Robert James Parsons, Truthout: The International Atomic Energy Agency, whose mandate is the promotion of everything nuclear, has for the last 55 years prevented the WHO from carrying out its public health mandate in a world ever more exposed to the lethal effects of ionizing radiation.
Felicia Wong, Next New Deal: Nobel-winning economist Joseph Stiglitz makes the case that tax policy can and should counter some of the country’s biggest challenges: runaway inequality, the threat of climate change and a business sector warped by bad incentives.
Lynn Stuart Parramore, Campaign for America’s Future: Gerald Friedman, who teaches economics at the University of Massachusetts at Amherst and has written about the gig economy, discusses how the “gig economy” trend happened and what it means to workers and our increasingly unequal society.
Roberto Cintli Rodriguez, Truthout: The new documentaryRuben Salazar: Man in the Middle fails to address the questions raised about a possible assassination of the Chicano journalist in 1970 – or to assuage the still-raw grief of his community.
Eleanor J. Bader, Truthout: Corporate interests are pushing the Common Core State Standards in an attempt to privatize public elementary and secondary schools throughout the United States and impose a one-size-fits-all curriculum on classrooms throughout the country. But parents, teachers and students are fighting back.
John Feffer, Foreign Policy in Focus: Even before Thomas Piketty’s Capital in the Twenty-First Century became a surprise bestseller, we were awash in statistical evidence. If inequality sells in bookstores and box offices, it will sell at the polls as well.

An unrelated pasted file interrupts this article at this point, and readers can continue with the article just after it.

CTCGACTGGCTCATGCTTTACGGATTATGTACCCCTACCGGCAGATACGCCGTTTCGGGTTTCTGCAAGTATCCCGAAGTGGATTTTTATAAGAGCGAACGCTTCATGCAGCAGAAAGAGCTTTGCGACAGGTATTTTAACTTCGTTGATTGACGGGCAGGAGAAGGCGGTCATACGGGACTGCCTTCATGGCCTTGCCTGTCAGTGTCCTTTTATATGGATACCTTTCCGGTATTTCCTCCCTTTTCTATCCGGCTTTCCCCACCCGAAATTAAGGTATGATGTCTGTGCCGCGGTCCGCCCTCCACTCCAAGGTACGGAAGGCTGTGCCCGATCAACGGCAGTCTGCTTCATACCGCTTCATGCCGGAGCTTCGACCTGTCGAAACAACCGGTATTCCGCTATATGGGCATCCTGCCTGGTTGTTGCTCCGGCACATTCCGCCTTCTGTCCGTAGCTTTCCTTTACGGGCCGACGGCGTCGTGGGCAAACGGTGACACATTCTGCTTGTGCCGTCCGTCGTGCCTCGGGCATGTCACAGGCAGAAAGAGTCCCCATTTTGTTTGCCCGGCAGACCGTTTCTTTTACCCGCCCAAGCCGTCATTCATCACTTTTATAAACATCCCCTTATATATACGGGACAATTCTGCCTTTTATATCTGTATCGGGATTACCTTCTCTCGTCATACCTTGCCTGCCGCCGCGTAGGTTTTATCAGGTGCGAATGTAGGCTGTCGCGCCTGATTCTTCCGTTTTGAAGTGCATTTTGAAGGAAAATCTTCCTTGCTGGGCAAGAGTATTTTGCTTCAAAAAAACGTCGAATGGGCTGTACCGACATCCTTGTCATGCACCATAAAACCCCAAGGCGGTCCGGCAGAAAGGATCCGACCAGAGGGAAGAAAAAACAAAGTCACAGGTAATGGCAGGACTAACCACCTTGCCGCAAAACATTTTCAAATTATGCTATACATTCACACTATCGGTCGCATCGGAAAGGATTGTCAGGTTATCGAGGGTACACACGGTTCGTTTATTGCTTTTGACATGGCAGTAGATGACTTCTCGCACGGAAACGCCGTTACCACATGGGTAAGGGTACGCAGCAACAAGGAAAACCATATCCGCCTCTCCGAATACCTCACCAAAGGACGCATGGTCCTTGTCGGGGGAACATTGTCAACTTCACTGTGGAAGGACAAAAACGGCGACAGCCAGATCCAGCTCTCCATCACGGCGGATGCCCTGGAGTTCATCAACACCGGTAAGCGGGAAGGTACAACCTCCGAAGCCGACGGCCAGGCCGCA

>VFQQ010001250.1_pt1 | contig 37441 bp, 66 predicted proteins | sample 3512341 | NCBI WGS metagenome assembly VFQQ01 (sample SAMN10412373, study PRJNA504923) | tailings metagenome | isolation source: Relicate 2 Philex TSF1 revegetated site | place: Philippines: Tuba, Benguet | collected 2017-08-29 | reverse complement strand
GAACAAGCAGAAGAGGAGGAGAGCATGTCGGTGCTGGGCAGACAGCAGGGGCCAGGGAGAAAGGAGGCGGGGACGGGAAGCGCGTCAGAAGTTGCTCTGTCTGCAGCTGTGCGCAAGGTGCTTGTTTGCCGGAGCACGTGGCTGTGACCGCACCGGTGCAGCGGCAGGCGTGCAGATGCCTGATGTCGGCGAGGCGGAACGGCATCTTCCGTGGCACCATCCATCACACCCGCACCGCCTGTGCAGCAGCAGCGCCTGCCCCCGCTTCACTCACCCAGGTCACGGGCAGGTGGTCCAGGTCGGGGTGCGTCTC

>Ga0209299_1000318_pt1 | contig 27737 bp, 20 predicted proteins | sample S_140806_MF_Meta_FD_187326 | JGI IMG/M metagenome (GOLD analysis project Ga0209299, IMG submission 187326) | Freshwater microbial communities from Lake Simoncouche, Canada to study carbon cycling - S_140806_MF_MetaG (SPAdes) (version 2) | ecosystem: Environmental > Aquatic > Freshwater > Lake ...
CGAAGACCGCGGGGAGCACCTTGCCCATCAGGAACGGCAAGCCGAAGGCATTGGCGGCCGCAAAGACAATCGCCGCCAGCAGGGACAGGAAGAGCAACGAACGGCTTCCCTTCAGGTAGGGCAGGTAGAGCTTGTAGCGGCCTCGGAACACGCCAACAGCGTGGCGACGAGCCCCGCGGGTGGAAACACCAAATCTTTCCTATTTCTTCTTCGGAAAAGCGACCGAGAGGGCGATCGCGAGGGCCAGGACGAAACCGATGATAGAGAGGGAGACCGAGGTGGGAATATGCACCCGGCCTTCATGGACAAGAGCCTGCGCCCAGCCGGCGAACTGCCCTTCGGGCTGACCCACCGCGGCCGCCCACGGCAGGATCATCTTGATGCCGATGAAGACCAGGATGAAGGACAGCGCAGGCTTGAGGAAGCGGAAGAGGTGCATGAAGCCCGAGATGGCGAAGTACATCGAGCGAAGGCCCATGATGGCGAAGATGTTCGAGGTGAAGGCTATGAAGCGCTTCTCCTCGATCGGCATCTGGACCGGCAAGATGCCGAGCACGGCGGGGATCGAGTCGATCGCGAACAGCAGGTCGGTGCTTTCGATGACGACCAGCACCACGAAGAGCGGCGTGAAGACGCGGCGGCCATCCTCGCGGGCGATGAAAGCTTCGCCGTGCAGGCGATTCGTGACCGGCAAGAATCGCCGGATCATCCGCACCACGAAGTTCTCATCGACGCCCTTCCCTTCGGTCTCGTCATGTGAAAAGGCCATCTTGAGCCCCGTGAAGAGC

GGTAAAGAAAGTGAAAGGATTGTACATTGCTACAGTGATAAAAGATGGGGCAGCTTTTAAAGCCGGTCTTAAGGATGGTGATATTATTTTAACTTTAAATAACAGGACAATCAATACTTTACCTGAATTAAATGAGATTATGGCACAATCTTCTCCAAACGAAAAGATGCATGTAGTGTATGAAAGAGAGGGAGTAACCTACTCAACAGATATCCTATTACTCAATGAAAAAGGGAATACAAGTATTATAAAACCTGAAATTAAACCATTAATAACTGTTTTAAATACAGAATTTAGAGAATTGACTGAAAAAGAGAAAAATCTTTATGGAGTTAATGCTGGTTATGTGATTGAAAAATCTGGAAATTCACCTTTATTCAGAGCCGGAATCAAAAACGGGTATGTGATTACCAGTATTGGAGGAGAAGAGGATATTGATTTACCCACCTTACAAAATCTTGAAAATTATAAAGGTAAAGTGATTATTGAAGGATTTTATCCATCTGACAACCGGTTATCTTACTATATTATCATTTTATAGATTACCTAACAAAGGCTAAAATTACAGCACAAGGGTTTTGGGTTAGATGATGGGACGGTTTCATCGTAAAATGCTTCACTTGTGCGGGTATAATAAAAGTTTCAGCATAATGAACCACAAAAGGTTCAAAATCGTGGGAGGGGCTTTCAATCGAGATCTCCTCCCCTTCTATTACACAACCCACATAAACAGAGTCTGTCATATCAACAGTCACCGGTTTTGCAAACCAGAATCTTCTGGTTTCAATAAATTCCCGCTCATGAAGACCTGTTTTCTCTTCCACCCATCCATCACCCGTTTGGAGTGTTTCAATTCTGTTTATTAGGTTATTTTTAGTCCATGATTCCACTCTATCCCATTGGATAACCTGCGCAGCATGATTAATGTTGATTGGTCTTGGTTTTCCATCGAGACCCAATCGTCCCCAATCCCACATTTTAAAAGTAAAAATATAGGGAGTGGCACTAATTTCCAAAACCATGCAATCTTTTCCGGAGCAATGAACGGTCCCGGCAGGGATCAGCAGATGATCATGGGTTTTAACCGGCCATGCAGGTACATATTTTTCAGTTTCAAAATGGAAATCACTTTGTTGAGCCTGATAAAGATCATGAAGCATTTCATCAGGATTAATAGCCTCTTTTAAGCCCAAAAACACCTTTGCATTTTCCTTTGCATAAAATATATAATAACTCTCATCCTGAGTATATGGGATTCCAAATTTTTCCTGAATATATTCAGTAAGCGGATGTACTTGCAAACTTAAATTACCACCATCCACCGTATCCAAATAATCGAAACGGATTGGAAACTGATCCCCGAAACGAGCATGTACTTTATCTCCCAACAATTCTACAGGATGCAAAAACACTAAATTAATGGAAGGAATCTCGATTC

Crystal Shepeard, Care2: The poet, author, singer, dancer, songwriter, actress, activist, mother and teacher conquered many firsts and has left us with more than 30 titles.
Papri Sri Raman, Truthout: Newly sworn-in Prime Minister Narendra Modi of India has scored some immediate public relations wins by unexpectedly reaching out to the leaders of India’s neighboring states in the South Asian Association of Regional Cooperation.
The Daily Take Team, The Thom Hartmann Program: There’s a difference between celebrating your own unique way of life and thinking that you can do whatever you want and force your way of life onto everyone else. The United States needs to understand this fact and start basing foreign policy around it.
Tom Engelhardt, TomDispatch: “My urge is to graduate you from the world of shadows, where you’ve spent so much of your last years, into the increasingly shadowy off-screen world, where what matters most still exists.”
Paul Krugman, Krugman & Co.: “The European story remains one of deeply destructive economic policies, which have inflicted vast harm, but have not led to unraveling, because the political cohesion of the euro zone is stronger than people like me realized.”
Richard D. Wolff, Economic Update / Truthout: Richard D. Wolff speaks on the death of Maya Angelou; updates on Chilean students’ victory; Detroit’s plan to demolish 40,000 houses; and housing market realities. Major discussions on the international movement of economics students challenging curricula and teachers, and the economics of advertising.
New Allende Overthrow Info Reconfirms US Suppresses Economically Rebellious Democracies
Mark Karlin, BuzzFlash at Truthout: New revelations about the Chilean military overthrow of the popularly elected Salvador Allende regime in 1973 confirm again that the United States is supportive of democracies that enhance US economic interests, but it is the enemy of those that do not.
Armies of Millions Beget Armies of One: Elliot Rodger and the American Battlefield
Elizabeth Warren to Obama: Fed Nominees Should Crack Down on Big Banks
What Did the Framers Really Mean With the Second Amendment?
New Documents Reveal Extensive Monitoring of Occupy
Will Big Oil Execs Ever Stand Trial for Willful Climate Deceit?
Charles P. Pierce | Mitch McConnell: Twilight of the Turtle
Maya Angelou’s Life in Photos